Friday, December 3, 2004
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Clayton News Daily
I've heard the argument lately from liberals that the Bush administration is the beginning of the end for the Cultural Arts. The claim is that the Bush constituency is a group of people devoid of cultural which I've stated before is impossible, and artistic sensibility which is largely an elitist construction to deny individuals' participation in the artistic process.
Part of the liberal philosophy is that you can't do anything without the help of others. This idea extends to the arts, which often is a closed-circuit, insider affair which confounds and perplexes individuals who have limited access to it. I am not denying the importance of art history, as it coincides with our standard history lessons and is equally important. To the contrary, I think the humanities should be a regular part of the curriculum in high school as opposed to an elective, as it was for me.
On the Web site for the National Endowment for the Arts a press release states that the budget for Fiscal Year 2005 is $121 million. The federal agency will also award more than $21 million between 839 grants next year. I think the arts are being funded sufficiently enough, don't you? The press release goes on to state that $19.9 million will go to all sorts of different things like exhibitions, festivals, and other "projects." I'm on the fence about this, I like what they accomplish (which has been a great deal), but I wonder how much actually goes to the public schools, if any. Instead the majority of funds may be going to a select few when compared to all the kids out there who could be learning to express themselves. I could not find direct mention of involvement with public schools for art education on the Web Site, just info about funding given in the form of grants and fellowships to individuals and non-profit groups. Dare I suggest that we use a little more of it to assure that the average child learns to draw or that the average teenager has a working knowledge of art history and why it should be valued?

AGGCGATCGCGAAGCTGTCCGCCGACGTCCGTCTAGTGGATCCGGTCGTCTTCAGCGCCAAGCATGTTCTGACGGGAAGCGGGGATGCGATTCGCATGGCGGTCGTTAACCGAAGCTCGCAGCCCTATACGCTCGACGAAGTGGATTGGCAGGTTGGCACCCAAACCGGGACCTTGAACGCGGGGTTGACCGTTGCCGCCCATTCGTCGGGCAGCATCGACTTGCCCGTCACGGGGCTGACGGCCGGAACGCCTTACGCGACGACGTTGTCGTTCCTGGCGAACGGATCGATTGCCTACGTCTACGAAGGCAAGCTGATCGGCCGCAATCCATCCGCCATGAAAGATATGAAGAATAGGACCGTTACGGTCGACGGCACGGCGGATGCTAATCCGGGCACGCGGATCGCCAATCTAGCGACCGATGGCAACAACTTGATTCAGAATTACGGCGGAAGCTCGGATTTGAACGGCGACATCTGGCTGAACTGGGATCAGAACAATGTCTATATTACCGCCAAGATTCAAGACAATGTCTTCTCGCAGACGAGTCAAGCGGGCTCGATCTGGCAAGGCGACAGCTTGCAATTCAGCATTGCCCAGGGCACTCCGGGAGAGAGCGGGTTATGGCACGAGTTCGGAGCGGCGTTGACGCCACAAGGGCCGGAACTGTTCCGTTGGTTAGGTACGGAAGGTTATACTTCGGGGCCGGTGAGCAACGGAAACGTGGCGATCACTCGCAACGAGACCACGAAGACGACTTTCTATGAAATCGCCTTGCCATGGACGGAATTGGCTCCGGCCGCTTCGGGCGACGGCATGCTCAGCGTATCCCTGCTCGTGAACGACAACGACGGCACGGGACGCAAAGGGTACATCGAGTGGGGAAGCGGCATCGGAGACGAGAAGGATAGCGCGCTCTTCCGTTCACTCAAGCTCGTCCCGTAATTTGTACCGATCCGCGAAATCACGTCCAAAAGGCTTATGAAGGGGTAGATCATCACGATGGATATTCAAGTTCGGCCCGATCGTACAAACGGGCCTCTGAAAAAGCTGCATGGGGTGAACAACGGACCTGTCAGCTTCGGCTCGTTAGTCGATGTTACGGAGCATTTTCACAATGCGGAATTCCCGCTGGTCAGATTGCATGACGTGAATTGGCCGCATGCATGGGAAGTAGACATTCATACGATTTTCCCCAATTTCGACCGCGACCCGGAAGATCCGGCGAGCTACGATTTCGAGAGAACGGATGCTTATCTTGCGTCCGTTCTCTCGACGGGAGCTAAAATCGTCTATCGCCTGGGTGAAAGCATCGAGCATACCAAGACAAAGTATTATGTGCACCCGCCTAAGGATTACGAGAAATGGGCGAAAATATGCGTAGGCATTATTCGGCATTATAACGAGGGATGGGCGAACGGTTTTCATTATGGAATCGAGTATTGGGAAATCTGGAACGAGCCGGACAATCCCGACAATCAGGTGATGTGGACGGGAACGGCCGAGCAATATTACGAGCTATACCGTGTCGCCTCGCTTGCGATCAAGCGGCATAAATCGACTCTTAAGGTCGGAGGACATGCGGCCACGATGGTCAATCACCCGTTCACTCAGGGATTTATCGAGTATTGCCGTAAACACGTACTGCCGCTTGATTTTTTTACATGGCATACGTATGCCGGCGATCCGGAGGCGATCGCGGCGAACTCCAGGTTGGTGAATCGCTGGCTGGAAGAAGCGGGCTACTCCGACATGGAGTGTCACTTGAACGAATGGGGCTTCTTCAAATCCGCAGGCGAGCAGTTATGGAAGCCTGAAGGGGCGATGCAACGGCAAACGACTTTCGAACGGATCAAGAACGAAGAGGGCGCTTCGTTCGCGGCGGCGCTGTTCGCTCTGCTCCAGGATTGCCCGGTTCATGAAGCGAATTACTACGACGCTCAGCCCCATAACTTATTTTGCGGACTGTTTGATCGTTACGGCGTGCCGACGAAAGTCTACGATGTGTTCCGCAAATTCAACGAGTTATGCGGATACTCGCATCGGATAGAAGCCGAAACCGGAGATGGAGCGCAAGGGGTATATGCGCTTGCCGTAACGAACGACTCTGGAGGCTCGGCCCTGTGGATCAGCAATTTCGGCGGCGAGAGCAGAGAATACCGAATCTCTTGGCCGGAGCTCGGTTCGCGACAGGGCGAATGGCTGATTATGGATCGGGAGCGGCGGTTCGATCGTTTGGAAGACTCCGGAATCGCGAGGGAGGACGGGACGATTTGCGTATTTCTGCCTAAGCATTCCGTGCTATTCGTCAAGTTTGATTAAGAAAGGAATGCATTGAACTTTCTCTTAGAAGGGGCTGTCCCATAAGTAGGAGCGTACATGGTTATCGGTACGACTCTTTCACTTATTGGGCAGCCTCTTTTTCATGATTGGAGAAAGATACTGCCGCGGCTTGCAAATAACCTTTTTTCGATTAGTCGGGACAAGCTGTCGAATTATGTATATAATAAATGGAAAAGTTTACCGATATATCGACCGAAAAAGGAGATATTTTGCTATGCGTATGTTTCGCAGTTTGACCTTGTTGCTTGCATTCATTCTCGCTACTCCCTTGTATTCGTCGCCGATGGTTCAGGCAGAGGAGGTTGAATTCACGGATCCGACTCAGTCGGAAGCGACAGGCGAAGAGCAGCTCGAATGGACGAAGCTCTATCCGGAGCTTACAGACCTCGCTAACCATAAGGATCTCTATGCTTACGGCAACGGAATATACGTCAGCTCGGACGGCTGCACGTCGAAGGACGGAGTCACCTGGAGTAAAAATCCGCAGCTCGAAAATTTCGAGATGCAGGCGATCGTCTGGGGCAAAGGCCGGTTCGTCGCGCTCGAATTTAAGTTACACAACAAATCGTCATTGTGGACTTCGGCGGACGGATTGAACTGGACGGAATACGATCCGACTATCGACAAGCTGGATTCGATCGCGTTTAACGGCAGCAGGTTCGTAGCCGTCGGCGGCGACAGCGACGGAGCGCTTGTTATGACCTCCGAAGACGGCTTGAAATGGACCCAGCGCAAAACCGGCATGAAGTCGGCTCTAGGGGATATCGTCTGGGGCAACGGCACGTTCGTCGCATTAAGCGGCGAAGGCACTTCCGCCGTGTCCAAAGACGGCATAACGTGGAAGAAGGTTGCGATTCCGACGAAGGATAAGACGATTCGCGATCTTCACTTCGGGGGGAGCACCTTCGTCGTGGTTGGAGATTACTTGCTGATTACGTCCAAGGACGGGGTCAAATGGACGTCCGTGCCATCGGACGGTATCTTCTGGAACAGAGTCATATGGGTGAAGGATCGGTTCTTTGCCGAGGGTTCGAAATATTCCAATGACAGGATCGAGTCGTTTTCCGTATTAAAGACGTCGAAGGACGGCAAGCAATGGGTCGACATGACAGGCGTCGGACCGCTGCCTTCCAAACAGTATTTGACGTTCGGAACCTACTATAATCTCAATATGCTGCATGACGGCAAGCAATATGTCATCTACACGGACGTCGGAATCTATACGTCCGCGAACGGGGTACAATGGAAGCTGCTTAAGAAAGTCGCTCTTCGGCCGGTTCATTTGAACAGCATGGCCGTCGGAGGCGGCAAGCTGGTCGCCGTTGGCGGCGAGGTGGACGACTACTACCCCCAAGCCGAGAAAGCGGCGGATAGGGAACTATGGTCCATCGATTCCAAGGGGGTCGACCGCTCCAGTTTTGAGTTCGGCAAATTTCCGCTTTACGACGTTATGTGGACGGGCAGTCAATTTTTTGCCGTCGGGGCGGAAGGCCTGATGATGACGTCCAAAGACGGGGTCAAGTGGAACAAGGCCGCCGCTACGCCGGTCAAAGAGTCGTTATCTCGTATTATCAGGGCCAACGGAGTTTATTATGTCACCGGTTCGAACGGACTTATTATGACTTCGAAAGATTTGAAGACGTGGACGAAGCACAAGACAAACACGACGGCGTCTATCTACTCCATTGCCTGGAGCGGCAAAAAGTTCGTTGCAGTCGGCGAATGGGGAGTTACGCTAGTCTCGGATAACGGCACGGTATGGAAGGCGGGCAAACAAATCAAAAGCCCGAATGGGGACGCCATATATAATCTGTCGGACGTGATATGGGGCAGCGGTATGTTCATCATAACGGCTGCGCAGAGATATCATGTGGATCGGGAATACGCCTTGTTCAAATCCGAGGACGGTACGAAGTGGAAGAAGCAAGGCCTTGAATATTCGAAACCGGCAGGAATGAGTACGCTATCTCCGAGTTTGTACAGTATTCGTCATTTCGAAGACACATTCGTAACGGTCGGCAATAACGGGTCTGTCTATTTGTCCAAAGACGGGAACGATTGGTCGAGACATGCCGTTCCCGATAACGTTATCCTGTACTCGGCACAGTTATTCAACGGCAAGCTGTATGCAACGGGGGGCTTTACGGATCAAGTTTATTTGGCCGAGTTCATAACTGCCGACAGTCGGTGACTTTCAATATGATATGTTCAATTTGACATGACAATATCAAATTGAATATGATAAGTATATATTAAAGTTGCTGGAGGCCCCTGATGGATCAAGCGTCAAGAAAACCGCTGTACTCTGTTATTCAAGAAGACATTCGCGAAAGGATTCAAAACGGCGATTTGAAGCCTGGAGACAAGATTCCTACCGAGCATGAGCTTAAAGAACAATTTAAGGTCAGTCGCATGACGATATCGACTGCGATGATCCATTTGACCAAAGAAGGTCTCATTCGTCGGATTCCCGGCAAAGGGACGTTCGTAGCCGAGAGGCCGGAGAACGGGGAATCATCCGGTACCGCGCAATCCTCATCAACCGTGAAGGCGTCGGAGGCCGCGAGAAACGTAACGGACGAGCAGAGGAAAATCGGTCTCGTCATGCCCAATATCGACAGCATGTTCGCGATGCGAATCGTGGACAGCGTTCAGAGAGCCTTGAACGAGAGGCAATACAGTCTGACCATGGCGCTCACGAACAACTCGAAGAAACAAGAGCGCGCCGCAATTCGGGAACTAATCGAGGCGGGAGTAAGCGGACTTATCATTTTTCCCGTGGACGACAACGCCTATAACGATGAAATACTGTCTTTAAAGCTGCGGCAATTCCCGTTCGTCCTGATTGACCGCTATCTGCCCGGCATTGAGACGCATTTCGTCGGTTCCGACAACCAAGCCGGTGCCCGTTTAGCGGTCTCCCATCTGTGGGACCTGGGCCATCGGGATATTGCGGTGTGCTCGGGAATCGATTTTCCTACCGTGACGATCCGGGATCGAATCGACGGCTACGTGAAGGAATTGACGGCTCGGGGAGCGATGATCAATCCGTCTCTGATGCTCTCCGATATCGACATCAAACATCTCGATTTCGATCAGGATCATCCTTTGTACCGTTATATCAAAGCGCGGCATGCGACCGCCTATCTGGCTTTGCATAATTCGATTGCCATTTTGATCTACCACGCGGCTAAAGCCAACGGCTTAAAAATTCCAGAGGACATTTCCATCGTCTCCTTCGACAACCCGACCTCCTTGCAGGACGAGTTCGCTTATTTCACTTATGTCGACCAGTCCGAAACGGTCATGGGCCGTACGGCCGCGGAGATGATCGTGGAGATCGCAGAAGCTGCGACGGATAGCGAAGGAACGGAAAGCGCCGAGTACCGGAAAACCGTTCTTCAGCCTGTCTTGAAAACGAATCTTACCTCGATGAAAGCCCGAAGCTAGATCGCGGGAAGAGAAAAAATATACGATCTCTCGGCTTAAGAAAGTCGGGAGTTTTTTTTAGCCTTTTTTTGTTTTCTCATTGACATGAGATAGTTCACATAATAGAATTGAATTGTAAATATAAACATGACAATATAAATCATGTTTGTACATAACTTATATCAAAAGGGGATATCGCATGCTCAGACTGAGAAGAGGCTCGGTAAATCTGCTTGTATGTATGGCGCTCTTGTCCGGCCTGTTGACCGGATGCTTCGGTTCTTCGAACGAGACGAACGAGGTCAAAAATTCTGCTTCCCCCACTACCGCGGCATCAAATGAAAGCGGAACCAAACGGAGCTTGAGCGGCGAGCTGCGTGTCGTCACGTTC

Besides the fact that the NEA has a healthy budget to work with, the arts can't be quashed because it is an individual concept, not an entity. The artistic cultural elite is such and it can be dismantled, but not art itself. It is a state of mind that one imposes on an object or an idea. Art really can't be confirmed or denied. We need to move away from propping up a few artists whose politics you may not agree with to providing more projects for school kids to better understand themselves and be well adjusted adults when they grow up.
Zach Porter is a photographer for the News Daily. He can be reached at (770) 478-5753 or firstname.lastname@example.org